Africa at a Glance
Poverty, Ethnic Strife, and Overpopulation are Creating a Tidal Wave of Death that doesn’t Seem to be Letting Up
- Adam Cole // September 9, 2009
One, two, three … a child in Africa just died. Every three seconds, a young soul is taken from this earth as a result of AIDS and extreme poverty in the globe’s poorest continent. Every year, more than 6 million children die due to malnutrition before their fifth birthday.
The stench of death, the bloodshed of war, the pain of hunger and famine, this is the Africa that rots away on this earth, glimmers of hope quickly dashed away to despair. Among the troubles, the list is long: poverty, ethnic genocide, civil war, HIV/AIDS, oppressive governments, malaria, poor environmental conditions, lack of education and a handful of others variants of destitution.
The statistics of this continent’s issues display the expansive and the deepness of the hurt here: • Children that do survive here are often born into a world without parents, due to HIV/AIDS or malaria taking the ones that brought them into this earth. A recent report by the African Child Policy Forum, an advocacy group, says there are now 50 million orphaned or abandoned children in Africa. The organization thinks the number could rise to 100 million. • UNAIDS/WHO, 2008 Report on the Global AIDS Epidemic, July 2008, 22 million out of 32 million reported to have HIV/AIDS were living in Sub-Sahara Africa. Sixty percent of the region’s adult population is living with the disease. • In the Human Development Index of countries below 0.5, "low development,” all 22 countries in that category were from Africa.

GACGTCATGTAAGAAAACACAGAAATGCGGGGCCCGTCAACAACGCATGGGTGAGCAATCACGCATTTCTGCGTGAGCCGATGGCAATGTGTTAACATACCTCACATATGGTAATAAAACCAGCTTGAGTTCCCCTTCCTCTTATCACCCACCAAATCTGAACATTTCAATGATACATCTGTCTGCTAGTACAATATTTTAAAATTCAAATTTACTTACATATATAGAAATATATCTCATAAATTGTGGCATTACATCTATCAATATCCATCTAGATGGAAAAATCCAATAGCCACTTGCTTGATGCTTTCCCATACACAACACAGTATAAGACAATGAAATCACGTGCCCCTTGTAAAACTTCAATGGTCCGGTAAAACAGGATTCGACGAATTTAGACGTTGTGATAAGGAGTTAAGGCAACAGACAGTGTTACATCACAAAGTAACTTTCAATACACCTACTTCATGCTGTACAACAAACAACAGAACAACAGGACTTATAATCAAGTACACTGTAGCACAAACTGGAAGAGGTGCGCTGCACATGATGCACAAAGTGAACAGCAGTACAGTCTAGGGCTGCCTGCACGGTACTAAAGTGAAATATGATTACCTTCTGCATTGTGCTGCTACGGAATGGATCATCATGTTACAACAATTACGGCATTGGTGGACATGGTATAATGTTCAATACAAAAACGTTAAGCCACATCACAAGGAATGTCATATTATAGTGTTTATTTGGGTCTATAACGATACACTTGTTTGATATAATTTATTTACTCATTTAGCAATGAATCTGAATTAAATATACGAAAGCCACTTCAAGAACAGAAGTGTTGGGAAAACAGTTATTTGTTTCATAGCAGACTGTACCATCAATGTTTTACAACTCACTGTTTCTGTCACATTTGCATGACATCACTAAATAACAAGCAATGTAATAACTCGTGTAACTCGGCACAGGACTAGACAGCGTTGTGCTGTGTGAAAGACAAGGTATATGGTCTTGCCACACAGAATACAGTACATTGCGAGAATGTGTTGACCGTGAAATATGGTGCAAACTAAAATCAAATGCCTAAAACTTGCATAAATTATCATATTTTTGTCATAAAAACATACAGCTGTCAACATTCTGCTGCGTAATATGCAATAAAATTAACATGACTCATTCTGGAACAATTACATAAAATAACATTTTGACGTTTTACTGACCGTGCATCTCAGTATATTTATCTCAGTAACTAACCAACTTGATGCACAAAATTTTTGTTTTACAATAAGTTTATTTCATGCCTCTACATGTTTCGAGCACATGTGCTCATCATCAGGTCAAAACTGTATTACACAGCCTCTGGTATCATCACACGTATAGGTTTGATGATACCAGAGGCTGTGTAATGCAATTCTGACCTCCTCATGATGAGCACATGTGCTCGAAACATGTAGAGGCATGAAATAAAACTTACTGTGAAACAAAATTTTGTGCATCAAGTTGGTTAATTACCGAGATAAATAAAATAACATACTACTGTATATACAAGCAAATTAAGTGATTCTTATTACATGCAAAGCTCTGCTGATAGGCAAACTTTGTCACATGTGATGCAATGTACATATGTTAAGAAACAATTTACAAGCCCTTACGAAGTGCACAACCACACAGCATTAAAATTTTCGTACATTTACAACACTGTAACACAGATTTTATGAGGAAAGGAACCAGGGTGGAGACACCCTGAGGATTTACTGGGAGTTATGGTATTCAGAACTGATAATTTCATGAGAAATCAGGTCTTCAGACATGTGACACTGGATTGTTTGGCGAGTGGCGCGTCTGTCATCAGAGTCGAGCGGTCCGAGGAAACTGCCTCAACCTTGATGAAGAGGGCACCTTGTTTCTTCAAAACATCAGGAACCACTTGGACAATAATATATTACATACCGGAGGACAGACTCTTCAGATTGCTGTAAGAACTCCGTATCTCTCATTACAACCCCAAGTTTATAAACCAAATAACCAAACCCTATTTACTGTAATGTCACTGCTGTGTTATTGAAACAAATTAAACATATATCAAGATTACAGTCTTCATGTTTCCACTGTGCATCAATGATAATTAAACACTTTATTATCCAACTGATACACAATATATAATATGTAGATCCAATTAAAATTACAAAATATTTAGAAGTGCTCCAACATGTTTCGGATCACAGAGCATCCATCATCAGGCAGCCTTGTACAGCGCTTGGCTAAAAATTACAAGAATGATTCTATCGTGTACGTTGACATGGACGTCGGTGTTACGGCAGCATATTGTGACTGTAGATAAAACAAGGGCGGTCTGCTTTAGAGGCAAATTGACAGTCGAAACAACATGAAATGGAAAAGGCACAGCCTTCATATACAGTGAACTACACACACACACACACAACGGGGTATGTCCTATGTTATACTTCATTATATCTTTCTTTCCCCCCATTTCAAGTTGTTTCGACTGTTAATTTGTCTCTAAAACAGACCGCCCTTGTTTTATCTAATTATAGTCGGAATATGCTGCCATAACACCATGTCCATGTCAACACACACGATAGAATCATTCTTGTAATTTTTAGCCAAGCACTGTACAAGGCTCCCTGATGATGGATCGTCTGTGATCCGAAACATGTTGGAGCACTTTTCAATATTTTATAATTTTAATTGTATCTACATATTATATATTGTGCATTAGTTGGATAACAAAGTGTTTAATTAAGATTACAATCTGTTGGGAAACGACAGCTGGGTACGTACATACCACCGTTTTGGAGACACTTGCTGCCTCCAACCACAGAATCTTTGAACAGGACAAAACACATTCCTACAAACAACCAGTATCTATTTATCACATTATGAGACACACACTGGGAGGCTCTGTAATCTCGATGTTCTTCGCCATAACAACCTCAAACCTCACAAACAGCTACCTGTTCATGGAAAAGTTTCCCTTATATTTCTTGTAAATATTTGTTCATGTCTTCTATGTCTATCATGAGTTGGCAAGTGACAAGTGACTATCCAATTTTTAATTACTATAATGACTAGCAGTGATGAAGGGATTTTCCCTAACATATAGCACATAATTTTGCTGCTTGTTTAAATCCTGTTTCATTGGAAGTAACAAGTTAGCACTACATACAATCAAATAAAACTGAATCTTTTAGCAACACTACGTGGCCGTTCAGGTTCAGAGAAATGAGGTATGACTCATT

Part of the starvation problem is due to the fact that food production and population growth are disproportionate, with much more people than food to go around. There are now 1 billion people living in Africa alone.
A child in poverty writes (from cozay.com): “Life is hard but what can we do? I am not the only person like this. there are many children like me or even worse who live under the high bridge. I don't smoke but most of the children living under the bridge smoke weed which makes them strong. Most of them are thieves and they rob people. I don't steal and I don't smoke. I only shine and repair shoes for people..."
Economic stimulation seems like the easy answer, but because of the conditions here, it has been next to impossible to put into motion. In fact, according to economist Jeffrey Sachs and others, the Sub-Sahara region displayed a negative growth in income per capita during the years 1980 thru 2000.
Microfinance, development goals, and other economic growth strategies seek to infuse a growth period in Africa, but so many other factors contribute to squashing such an endeavor.
One of the greatest inhibitors to economic growth and to overall development is the battles between people groups, what seems like all-out war here. It not only creates chaos, but also makes for a climate of safety impossible, one of the main ingredients for establishing such growth.